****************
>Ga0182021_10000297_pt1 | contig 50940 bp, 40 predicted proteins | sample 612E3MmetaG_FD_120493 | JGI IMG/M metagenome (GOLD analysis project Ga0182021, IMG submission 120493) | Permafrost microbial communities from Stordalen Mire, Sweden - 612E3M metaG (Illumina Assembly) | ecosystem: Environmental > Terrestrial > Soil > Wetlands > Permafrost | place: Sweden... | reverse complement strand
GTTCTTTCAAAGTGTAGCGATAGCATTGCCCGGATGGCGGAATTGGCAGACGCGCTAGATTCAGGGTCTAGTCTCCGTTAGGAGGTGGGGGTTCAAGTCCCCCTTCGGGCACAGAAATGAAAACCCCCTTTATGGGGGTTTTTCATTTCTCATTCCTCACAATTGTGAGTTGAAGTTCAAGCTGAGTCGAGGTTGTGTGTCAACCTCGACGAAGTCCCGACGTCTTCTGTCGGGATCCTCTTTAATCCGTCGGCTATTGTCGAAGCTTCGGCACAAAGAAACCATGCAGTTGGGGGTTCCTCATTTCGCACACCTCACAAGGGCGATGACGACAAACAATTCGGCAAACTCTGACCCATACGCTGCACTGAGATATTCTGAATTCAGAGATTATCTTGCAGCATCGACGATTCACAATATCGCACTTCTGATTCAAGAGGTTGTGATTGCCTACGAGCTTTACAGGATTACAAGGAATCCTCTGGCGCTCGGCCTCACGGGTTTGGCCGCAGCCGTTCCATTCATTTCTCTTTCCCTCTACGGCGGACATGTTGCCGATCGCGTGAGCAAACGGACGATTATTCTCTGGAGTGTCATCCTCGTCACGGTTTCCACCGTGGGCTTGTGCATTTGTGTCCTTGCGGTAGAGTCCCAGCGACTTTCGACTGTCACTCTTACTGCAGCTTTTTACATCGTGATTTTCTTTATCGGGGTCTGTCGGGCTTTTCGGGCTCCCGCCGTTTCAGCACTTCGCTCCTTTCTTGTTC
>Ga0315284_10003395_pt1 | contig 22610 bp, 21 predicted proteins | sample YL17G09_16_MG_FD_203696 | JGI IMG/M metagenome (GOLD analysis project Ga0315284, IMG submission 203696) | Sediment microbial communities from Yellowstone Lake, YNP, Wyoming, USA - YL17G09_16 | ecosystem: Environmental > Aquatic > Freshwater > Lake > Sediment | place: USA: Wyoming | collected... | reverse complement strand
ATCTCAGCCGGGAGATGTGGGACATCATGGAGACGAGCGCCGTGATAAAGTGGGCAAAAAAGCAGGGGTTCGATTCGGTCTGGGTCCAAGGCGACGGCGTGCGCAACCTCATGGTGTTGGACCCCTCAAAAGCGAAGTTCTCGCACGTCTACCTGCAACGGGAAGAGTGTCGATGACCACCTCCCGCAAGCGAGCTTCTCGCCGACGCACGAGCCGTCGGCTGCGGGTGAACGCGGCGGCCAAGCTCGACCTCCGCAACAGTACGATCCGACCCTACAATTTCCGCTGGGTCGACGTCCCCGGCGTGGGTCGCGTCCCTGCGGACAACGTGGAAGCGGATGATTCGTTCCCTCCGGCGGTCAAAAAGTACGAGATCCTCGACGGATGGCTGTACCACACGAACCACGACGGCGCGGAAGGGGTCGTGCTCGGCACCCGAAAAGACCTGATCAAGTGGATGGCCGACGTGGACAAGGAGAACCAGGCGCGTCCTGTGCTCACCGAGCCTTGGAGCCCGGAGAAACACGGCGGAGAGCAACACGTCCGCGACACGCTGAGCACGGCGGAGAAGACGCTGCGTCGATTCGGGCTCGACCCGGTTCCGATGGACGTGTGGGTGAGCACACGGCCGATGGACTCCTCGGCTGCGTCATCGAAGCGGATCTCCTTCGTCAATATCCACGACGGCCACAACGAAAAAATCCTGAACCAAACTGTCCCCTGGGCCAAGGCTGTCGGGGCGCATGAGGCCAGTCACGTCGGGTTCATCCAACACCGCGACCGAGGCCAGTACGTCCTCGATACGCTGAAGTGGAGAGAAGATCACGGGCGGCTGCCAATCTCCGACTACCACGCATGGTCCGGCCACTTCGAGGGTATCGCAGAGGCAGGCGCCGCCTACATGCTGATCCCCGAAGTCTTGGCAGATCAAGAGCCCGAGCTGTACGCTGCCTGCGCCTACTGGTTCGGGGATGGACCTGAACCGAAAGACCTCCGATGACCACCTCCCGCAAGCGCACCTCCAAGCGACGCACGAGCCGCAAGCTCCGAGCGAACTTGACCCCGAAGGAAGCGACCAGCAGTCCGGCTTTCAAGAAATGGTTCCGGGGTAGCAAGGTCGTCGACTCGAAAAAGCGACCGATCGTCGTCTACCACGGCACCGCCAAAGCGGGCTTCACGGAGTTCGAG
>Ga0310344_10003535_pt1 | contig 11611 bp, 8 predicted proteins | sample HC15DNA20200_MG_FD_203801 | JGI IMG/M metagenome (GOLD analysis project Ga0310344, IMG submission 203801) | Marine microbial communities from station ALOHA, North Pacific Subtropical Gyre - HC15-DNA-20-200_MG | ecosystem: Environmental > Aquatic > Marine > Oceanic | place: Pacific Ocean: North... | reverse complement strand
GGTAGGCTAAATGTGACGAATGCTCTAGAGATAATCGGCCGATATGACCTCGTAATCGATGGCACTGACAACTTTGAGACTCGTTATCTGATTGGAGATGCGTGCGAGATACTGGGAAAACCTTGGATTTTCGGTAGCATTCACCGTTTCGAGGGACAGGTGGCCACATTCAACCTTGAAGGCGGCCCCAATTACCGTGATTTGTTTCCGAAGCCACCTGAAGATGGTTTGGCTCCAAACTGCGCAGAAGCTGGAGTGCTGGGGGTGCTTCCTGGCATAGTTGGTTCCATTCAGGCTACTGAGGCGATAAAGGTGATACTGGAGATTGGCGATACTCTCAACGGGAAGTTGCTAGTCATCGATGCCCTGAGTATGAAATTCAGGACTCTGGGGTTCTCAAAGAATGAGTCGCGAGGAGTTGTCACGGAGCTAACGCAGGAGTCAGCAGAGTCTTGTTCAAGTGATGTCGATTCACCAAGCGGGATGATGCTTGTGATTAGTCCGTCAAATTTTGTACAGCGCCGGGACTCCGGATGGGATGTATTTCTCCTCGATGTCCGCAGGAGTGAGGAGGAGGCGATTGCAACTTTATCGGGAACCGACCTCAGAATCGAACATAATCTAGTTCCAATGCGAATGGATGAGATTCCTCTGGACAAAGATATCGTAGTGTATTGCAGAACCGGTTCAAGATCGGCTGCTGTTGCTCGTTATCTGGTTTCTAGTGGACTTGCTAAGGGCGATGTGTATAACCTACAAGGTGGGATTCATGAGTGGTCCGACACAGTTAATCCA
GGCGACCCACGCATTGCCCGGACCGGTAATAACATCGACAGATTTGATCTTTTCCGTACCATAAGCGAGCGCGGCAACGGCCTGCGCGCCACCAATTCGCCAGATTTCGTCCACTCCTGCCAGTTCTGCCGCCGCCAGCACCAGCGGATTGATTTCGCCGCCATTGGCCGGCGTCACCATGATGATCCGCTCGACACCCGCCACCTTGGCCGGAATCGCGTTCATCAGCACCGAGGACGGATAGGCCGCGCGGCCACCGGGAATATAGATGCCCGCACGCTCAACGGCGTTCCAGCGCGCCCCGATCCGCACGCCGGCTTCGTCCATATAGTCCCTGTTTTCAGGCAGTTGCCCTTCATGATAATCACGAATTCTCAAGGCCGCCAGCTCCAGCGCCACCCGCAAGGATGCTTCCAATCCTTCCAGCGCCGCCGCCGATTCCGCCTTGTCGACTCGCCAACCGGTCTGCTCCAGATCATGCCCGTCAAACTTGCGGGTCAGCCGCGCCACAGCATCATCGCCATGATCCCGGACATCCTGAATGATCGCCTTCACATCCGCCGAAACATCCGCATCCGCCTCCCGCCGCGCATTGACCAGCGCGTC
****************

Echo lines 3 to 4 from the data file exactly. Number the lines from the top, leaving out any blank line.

>Ga0315284_10003395_pt1 | contig 22610 bp, 21 predicted proteins | sample YL17G09_16_MG_FD_203696 | JGI IMG/M metagenome (GOLD analysis project Ga0315284, IMG submission 203696) | Sediment microbial communities from Yellowstone Lake, YNP, Wyoming, USA - YL17G09_16 | ecosystem: Environmental > Aquatic > Freshwater > Lake > Sediment | place: USA: Wyoming | collected... | reverse complement strand
ATCTCAGCCGGGAGATGTGGGACATCATGGAGACGAGCGCCGTGATAAAGTGGGCAAAAAAGCAGGGGTTCGATTCGGTCTGGGTCCAAGGCGACGGCGTGCGCAACCTCATGGTGTTGGACCCCTCAAAAGCGAAGTTCTCGCACGTCTACCTGCAACGGGAAGAGTGTCGATGACCACCTCCCGCAAGCGAGCTTCTCGCCGACGCACGAGCCGTCGGCTGCGGGTGAACGCGGCGGCCAAGCTCGACCTCCGCAACAGTACGATCCGACCCTACAATTTCCGCTGGGTCGACGTCCCCGGCGTGGGTCGCGTCCCTGCGGACAACGTGGAAGCGGATGATTCGTTCCCTCCGGCGGTCAAAAAGTACGAGATCCTCGACGGATGGCTGTACCACACGAACCACGACGGCGCGGAAGGGGTCGTGCTCGGCACCCGAAAAGACCTGATCAAGTGGATGGCCGACGTGGACAAGGAGAACCAGGCGCGTCCTGTGCTCACCGAGCCTTGGAGCCCGGAGAAACACGGCGGAGAGCAACACGTCCGCGACACGCTGAGCACGGCGGAGAAGACGCTGCGTCGATTCGGGCTCGACCCGGTTCCGATGGACGTGTGGGTGAGCACACGGCCGATGGACTCCTCGGCTGCGTCATCGAAGCGGATCTCCTTCGTCAATATCCACGACGGCCACAACGAAAAAATCCTGAACCAAACTGTCCCCTGGGCCAAGGCTGTCGGGGCGCATGAGGCCAGTCACGTCGGGTTCATCCAACACCGCGACCGAGGCCAGTACGTCCTCGATACGCTGAAGTGGAGAGAAGATCACGGGCGGCTGCCAATCTCCGACTACCACGCATGGTCCGGCCACTTCGAGGGTATCGCAGAGGCAGGCGCCGCCTACATGCTGATCCCCGAAGTCTTGGCAGATCAAGAGCCCGAGCTGTACGCTGCCTGCGCCTACTGGTTCGGGGATGGACCTGAACCGAAAGACCTCCGATGACCACCTCCCGCAAGCGCACCTCCAAGCGACGCACGAGCCGCAAGCTCCGAGCGAACTTGACCCCGAAGGAAGCGACCAGCAGTCCGGCTTTCAAGAAATGGTTCCGGGGTAGCAAGGTCGTCGACTCGAAAAAGCGACCGATCGTCGTCTACCACGGCACCGCCAAAGCGGGCTTCACGGAGTTCGAG